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Posted by wmmbb in Uncategorized.

. . . and human beings, much less the natural environment does not matter. Whatever is true about the human animal we do not, and cannot live in a bubble. The disregard of the social and ecological consequences from actions and decisions has be judged as pathological.

At Truthdig, Chris Hedges describes Camden, New Jersey:

Camden’s plight is worse than that of Youngstown, Ohio, or Detroit, worse than that of east New York or Watts. It is a dead city. It makes and produces nothing. It is the poorest city in the United States and is usually ranked year after year as one of the most, and often the most, dangerous. Camden is one of our many internal colonies in North America beset with the familiar corruption and brutal police repression that characterize the despotic regimes I covered as a reporter in Africa and Latin America. The per capita income in the city is $11,967, and nearly 40 percent of the residents live below the poverty line.

Large swaths of Camden lie empty and abandoned. There are more than 1,500 derelict, abandoned row houses, empty shells of windowless brick factories and gutted and abandoned gas stations. There are overgrown vacant lots filled with garbage and old tires and rusted appliances. There are neglected, weed-filled cemeteries and boarded-up storefronts. There are perhaps a hundred open-air drug markets, most run by gangs such as the Bloods, the Latin Kings, Los Nietos and MS-13 (Mara Salvatrucha). Knots of young Hispanic or African-American men in black leather jackets, who can occasionally be seen flipping through wads of cash, sell weed, dope and crack to customers, many of whom drive in from the suburbs, in brazen defiance of the law. The drug trade is perhaps the city’s only thriving business. A weapon is never more than a few feet away from the drug set, usually stashed behind a trash can, in the grass or on a porch, always within easy reach. Camden is a city awash in guns, easily purchased across the river in Philadelphia, where Pennsylvania gun laws are lax. The guns are kept for protection from rival gangs that send out groups to prey on rival drug dealers, stealing their drugs and cash. To be poor is to face the awful fact that nonviolence is a luxury that few on the streets can afford.

Chris Hedges with Joe Sacco is the co-author on “Days of Destruction, Days of Revolt” in which he describes his observations in “the sacrifice zones”. He recounts his experiences:

Greg Kaufmann writing in The Nation relates how Adriana Vasquez, a mother of three and cleaner of corporate offices in Houston travelled to the Senate hearing in Washington to ask the Chief Executive of JP Morgan Chase one question. Her question:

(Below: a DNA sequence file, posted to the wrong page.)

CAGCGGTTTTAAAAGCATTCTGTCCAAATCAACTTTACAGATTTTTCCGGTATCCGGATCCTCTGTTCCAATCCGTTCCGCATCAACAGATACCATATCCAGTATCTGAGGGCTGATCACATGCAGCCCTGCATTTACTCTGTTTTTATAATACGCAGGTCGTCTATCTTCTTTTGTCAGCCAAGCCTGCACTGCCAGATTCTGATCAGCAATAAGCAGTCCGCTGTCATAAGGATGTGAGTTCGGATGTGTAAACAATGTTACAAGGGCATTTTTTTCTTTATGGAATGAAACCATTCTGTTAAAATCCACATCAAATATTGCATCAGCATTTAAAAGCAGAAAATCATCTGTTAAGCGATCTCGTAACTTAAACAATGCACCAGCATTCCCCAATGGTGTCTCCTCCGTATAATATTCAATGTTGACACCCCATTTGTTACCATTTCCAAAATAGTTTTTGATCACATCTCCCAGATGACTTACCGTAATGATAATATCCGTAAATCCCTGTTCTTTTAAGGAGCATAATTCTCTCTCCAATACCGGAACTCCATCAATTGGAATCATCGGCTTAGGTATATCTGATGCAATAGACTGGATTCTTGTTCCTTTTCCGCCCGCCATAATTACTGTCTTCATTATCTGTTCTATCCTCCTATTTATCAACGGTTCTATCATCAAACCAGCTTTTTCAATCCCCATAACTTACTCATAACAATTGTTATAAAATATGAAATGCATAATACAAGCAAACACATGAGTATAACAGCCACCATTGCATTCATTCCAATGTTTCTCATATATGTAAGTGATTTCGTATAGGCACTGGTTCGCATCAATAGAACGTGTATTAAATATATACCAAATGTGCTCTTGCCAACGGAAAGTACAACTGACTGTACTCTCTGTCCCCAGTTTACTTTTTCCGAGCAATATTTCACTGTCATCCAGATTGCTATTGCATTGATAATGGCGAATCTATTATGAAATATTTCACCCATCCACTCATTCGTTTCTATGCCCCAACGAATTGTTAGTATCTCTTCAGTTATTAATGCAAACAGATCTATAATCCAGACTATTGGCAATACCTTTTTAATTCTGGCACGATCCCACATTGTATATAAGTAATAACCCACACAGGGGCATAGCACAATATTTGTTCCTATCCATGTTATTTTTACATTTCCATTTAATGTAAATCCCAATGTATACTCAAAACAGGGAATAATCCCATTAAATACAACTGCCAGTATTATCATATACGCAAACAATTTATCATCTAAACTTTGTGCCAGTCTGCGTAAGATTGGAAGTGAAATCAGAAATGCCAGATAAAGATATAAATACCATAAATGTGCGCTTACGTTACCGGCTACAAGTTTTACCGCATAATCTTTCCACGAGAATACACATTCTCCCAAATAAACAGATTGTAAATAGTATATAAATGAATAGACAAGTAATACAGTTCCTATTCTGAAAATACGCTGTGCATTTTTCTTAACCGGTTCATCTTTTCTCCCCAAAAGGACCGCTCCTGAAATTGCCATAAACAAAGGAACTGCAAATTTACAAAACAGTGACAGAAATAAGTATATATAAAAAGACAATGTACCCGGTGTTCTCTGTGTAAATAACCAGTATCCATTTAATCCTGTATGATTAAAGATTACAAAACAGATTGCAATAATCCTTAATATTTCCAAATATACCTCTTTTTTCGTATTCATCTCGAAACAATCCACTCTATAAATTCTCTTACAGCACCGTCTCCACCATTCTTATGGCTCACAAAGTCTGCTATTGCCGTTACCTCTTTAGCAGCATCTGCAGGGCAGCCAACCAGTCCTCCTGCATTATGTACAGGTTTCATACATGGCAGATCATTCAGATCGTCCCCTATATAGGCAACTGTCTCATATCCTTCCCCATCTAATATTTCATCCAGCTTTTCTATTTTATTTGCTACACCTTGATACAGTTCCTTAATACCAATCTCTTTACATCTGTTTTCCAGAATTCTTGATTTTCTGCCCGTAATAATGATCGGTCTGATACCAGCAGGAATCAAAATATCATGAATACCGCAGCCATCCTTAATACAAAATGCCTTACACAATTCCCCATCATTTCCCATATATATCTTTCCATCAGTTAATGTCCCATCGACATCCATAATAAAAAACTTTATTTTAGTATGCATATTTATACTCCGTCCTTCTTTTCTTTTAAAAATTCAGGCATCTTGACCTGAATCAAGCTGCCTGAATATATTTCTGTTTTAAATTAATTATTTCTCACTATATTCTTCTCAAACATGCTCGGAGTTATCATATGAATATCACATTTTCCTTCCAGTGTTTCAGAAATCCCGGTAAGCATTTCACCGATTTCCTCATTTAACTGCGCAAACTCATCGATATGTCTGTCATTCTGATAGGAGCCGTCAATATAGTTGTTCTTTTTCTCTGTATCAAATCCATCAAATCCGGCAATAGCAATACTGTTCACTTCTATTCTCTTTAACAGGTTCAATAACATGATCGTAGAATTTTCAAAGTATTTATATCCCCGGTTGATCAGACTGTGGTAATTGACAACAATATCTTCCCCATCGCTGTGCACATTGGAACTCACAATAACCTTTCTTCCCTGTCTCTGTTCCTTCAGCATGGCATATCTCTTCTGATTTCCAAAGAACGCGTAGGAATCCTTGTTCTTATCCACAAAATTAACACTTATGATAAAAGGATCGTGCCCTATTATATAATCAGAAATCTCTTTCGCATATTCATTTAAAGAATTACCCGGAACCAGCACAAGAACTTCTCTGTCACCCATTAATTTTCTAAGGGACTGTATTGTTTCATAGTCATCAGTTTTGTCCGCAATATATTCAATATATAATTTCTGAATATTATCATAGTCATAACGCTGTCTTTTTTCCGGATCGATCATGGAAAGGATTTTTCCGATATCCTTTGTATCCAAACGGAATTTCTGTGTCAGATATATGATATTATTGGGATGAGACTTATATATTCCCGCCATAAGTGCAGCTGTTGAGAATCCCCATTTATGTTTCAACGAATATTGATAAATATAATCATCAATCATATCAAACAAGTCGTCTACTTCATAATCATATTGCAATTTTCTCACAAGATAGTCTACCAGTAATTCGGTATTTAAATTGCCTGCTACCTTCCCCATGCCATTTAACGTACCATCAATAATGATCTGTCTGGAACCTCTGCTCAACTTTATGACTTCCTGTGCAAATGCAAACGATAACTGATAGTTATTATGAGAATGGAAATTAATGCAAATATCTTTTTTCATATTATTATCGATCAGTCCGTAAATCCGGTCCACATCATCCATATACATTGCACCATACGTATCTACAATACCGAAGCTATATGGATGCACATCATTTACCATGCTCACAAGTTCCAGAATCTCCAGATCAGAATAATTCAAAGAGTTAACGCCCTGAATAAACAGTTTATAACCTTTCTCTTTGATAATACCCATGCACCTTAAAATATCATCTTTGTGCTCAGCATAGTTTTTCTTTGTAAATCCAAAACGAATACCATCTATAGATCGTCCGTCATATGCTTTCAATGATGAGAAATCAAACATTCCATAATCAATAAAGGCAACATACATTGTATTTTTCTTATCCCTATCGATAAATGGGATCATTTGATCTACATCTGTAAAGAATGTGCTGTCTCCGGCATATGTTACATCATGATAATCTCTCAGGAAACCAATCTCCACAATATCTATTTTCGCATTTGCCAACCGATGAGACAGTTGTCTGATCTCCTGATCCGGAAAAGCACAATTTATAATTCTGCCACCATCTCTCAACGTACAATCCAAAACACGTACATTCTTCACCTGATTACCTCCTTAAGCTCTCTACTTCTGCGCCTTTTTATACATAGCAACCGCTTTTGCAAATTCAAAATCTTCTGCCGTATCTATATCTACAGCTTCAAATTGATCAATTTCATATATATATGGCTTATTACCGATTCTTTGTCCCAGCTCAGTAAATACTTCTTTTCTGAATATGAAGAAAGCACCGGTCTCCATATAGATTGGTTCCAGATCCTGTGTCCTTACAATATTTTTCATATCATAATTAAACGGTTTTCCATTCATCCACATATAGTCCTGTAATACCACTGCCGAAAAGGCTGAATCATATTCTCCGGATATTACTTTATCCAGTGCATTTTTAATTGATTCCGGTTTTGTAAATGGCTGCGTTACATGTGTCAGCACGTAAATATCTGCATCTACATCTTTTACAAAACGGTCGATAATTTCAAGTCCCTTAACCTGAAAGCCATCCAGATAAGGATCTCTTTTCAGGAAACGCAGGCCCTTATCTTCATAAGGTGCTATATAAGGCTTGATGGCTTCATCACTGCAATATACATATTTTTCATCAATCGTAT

She stood before Dimon and asked: “Despite making billions last year, why do you deny the people cleaning your buildings a living wage?”

Vasquez says Dimon’s entourage reacted “as if I had a weapon on me,” quickly surrounding him.

“Call my office,” Dimon replied, before being ushered toward the exit.

Vasquez had wanted to add “walk a day in my shoes,” but didn’t get a chance. That’s exactly what Vasquez and over 3,000 of her colleagues in Houston are asking building owners and cleaning contractors to do as they consider the janitor’s demand for a raise to $10 an hour over the next three years.

The janitors are currently paid an hourly wage of $8.35 and earn an average of $8,684 annually, despite cleaning the offices of some of the largest and most powerful corporations in the world—Chevron, ExxonMobil, Wells Fargo, Shell, JPMorgan Chase and others in the “City of Millionaires.” The cleaning contractors have countered with an offer of a $0.50 pay raise phased in over five years.

Vasquez says she doesn’t think people realize just how hard their work is. She cleans twenty-four bathrooms on eleven floors, from 5:30 to 11:30 pm, five evenings a week. She describes the work this way: before clocking in, she makes sure her cart is stocked with chemicals and supplies. After clocking in, she literally runs up to the floor if the tenants aren’t around.

Adriana is seen in this photo{


Her question remained unanswered, and the Chief Executive left surrounded by his entourage. He was having a bad day at the Senate, and it was not caused by those who were is well paid representatives. Tighe Barry, one of the protesters at the Senate Banking Committee hearings was interviewed from Tehran on Press TV:

And as a nod to the right wing framing, ideologically free, Climate Change deniers makes the case that to protect the biosphere – which is surely our foremost duty as human beings – it is not enough to change from fossil fuel energy (as I would have imagined) David Suzuki appeared on Democracy Now.

The first part of the interview with Democracy Now reporting on the Rio Climate Summit:

So let’s not read what crazy ecologists say, let’s hear from a crazy economist, Jeremy Rifkin:

The new Gilded Age seems to have been a function of the fall of the Soviet Union, which was hastened by overspending on defence. Defence spending is more important, apparently, than the minimum wage and people trying to make a living. Those gentle, fragile persons , yet advocates of the proper scientific rigour and reality, who are both free from and adverse to ideology, will be aghast at the suggestion that a fundamental reordering of priorities and modes of being are imperative.


It is not the faults in others we should be correcting, but often their faults we can see more clearly. Perhaps they act as mirrors. Self awareness requires I displace from my own ego-centric driven concerns and preoccupations, which the bubble I inhabit. Many times we are playing in the wrong orchestra, whereas we might be possibly striking authentic, and perhaps thereby more useful, notes.




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